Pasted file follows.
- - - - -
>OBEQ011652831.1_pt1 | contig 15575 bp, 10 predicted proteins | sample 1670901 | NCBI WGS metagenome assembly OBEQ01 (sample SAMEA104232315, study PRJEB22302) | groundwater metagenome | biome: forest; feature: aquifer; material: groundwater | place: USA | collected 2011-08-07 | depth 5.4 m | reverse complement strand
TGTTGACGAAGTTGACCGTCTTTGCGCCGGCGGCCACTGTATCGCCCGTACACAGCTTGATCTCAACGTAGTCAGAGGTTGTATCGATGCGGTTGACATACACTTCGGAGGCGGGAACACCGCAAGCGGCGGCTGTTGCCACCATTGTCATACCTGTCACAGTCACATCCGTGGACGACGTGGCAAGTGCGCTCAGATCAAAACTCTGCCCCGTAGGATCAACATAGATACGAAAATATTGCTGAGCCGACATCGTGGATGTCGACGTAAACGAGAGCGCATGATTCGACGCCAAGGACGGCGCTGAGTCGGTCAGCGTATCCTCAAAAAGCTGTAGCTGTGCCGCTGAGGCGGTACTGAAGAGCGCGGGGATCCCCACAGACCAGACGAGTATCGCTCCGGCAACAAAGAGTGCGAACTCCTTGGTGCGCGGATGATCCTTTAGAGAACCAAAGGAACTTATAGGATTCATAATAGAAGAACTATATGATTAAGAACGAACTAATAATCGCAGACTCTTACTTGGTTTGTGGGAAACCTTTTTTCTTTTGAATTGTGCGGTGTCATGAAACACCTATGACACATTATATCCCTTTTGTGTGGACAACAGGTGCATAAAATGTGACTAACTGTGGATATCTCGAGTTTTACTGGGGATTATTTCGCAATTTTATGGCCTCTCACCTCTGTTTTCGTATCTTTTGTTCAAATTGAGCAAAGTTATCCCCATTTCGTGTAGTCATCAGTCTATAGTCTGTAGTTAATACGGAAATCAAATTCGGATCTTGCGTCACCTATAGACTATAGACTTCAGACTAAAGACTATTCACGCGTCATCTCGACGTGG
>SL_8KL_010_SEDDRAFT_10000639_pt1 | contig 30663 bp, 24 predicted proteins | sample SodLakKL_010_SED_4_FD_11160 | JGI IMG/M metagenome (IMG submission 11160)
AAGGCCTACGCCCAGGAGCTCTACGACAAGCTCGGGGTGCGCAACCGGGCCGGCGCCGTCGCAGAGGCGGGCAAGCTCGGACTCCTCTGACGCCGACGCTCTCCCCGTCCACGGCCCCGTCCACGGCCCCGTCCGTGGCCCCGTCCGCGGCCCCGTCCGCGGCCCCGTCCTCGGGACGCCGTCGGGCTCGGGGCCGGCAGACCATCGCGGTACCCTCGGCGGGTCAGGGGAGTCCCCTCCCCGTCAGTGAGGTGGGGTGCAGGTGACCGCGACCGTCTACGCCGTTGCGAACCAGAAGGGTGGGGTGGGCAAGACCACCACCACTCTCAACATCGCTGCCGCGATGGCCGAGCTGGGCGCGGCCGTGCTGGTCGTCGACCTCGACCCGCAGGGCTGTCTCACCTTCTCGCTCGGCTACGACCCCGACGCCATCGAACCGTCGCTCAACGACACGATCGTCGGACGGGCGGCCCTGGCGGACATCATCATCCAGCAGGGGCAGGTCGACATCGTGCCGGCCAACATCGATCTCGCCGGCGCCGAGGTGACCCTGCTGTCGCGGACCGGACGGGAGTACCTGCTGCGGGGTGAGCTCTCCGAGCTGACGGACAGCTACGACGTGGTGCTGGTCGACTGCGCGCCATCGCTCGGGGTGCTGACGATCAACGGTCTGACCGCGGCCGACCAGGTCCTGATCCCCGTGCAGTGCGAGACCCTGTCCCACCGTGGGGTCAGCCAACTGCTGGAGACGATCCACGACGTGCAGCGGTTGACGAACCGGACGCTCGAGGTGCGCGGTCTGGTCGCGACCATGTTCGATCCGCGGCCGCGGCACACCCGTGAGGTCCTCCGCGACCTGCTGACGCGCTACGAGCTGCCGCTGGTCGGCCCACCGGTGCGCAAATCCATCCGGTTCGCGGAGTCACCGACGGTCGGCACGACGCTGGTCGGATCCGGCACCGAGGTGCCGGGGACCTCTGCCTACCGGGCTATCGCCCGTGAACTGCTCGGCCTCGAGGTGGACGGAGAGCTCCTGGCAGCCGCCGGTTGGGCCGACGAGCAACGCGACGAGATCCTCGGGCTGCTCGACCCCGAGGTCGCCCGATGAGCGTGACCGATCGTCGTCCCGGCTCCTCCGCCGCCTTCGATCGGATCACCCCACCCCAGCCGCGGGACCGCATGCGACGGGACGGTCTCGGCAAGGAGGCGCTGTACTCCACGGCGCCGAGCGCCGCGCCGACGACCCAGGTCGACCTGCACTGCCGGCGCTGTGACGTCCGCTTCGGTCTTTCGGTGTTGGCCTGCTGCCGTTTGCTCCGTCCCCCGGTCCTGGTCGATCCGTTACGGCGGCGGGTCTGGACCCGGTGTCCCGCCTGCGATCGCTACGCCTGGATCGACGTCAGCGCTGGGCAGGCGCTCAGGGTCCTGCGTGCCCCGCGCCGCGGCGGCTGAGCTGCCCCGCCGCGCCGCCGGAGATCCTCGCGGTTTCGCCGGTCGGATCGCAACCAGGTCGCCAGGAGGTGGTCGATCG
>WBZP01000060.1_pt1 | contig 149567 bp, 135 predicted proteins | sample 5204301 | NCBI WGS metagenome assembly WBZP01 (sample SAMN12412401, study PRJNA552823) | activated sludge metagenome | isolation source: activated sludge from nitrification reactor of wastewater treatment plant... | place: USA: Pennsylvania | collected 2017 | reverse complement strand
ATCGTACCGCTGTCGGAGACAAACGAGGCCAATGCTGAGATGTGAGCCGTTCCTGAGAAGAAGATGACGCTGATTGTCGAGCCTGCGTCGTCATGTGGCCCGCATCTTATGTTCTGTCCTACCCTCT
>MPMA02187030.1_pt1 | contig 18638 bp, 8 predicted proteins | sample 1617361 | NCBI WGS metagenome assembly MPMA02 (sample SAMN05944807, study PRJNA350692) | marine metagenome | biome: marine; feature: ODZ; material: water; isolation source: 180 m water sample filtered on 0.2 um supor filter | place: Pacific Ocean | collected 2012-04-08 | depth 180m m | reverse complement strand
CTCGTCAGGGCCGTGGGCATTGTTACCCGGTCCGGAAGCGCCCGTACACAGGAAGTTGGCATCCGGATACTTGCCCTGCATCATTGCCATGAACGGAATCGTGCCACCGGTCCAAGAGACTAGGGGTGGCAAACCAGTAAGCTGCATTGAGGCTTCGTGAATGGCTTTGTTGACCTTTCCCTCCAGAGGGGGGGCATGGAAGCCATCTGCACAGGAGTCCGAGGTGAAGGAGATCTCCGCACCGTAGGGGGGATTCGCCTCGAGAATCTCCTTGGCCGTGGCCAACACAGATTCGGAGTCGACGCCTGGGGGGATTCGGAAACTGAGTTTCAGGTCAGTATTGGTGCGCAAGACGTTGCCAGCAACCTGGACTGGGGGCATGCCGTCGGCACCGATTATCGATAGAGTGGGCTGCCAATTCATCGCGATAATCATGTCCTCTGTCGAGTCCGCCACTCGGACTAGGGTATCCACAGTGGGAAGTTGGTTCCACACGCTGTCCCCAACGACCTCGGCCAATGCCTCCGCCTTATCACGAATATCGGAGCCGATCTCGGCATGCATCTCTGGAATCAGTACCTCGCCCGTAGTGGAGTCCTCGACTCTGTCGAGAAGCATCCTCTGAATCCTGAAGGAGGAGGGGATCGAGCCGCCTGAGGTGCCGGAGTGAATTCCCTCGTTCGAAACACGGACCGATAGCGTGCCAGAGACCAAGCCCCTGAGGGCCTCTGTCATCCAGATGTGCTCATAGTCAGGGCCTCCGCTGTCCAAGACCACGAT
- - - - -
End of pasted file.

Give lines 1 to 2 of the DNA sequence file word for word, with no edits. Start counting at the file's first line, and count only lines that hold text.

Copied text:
>OBEQ011652831.1_pt1 | contig 15575 bp, 10 predicted proteins | sample 1670901 | NCBI WGS metagenome assembly OBEQ01 (sample SAMEA104232315, study PRJEB22302) | groundwater metagenome | biome: forest; feature: aquifer; material: groundwater | place: USA | collected 2011-08-07 | depth 5.4 m | reverse complement strand
TGTTGACGAAGTTGACCGTCTTTGCGCCGGCGGCCACTGTATCGCCCGTACACAGCTTGATCTCAACGTAGTCAGAGGTTGTATCGATGCGGTTGACATACACTTCGGAGGCGGGAACACCGCAAGCGGCGGCTGTTGCCACCATTGTCATACCTGTCACAGTCACATCCGTGGACGACGTGGCAAGTGCGCTCAGATCAAAACTCTGCCCCGTAGGATCAACATAGATACGAAAATATTGCTGAGCCGACATCGTGGATGTCGACGTAAACGAGAGCGCATGATTCGACGCCAAGGACGGCGCTGAGTCGGTCAGCGTATCCTCAAAAAGCTGTAGCTGTGCCGCTGAGGCGGTACTGAAGAGCGCGGGGATCCCCACAGACCAGACGAGTATCGCTCCGGCAACAAAGAGTGCGAACTCCTTGGTGCGCGGATGATCCTTTAGAGAACCAAAGGAACTTATAGGATTCATAATAGAAGAACTATATGATTAAGAACGAACTAATAATCGCAGACTCTTACTTGGTTTGTGGGAAACCTTTTTTCTTTTGAATTGTGCGGTGTCATGAAACACCTATGACACATTATATCCCTTTTGTGTGGACAACAGGTGCATAAAATGTGACTAACTGTGGATATCTCGAGTTTTACTGGGGATTATTTCGCAATTTTATGGCCTCTCACCTCTGTTTTCGTATCTTTTGTTCAAATTGAGCAAAGTTATCCCCATTTCGTGTAGTCATCAGTCTATAGTCTGTAGTTAATACGGAAATCAAATTCGGATCTTGCGTCACCTATAGACTATAGACTTCAGACTAAAGACTATTCACGCGTCATCTCGACGTGG